Loyola University Chicago - Loyolan Yearbook (Chicago, IL)

 - Class of 1935

Page 1 of 304


Loyola University Chicago - Loyolan Yearbook (Chicago, IL) online yearbook collection, 1935 Edition, Cover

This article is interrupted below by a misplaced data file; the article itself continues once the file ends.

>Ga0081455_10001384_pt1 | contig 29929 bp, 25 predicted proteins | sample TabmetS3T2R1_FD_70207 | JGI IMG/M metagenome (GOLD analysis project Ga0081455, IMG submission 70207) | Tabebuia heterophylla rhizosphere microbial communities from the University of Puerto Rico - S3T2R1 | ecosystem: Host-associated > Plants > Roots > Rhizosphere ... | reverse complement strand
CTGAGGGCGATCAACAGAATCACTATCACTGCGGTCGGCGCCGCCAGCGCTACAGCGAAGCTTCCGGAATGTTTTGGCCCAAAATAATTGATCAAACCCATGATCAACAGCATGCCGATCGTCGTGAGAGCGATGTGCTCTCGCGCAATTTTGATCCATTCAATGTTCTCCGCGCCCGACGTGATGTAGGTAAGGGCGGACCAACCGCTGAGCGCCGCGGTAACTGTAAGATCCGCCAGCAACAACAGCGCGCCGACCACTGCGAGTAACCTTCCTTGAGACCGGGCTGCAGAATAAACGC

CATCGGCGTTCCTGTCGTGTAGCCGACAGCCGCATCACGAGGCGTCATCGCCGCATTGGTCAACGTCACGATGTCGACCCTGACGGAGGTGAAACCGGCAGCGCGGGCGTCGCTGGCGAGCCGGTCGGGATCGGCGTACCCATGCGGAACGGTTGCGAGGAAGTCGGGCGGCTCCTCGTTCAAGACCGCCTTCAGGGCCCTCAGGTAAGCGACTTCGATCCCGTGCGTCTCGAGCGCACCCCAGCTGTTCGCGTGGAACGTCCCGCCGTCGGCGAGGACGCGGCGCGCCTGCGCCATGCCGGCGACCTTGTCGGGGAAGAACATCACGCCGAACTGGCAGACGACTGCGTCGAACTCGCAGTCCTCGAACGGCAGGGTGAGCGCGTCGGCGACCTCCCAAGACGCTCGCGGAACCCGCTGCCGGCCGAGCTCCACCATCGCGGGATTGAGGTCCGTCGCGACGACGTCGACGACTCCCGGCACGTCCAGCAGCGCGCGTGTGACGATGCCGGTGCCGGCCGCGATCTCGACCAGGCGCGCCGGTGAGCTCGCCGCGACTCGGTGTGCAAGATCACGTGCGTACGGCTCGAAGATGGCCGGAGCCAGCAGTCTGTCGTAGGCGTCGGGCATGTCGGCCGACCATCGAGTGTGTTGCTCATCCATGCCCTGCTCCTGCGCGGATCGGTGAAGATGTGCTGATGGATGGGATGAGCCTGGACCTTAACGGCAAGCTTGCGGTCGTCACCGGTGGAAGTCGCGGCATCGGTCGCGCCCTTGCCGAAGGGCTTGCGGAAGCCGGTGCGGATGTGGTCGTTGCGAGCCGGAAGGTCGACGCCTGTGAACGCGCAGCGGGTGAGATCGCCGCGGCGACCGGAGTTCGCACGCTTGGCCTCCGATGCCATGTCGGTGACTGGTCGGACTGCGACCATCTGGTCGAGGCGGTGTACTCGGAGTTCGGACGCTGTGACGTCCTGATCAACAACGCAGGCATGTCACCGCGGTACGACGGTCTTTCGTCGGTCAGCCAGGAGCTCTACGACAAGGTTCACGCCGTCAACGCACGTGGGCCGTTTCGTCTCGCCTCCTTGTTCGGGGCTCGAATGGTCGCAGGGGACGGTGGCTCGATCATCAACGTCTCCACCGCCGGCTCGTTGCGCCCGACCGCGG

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Text from Pages 1 - 304 of the 1935 volume: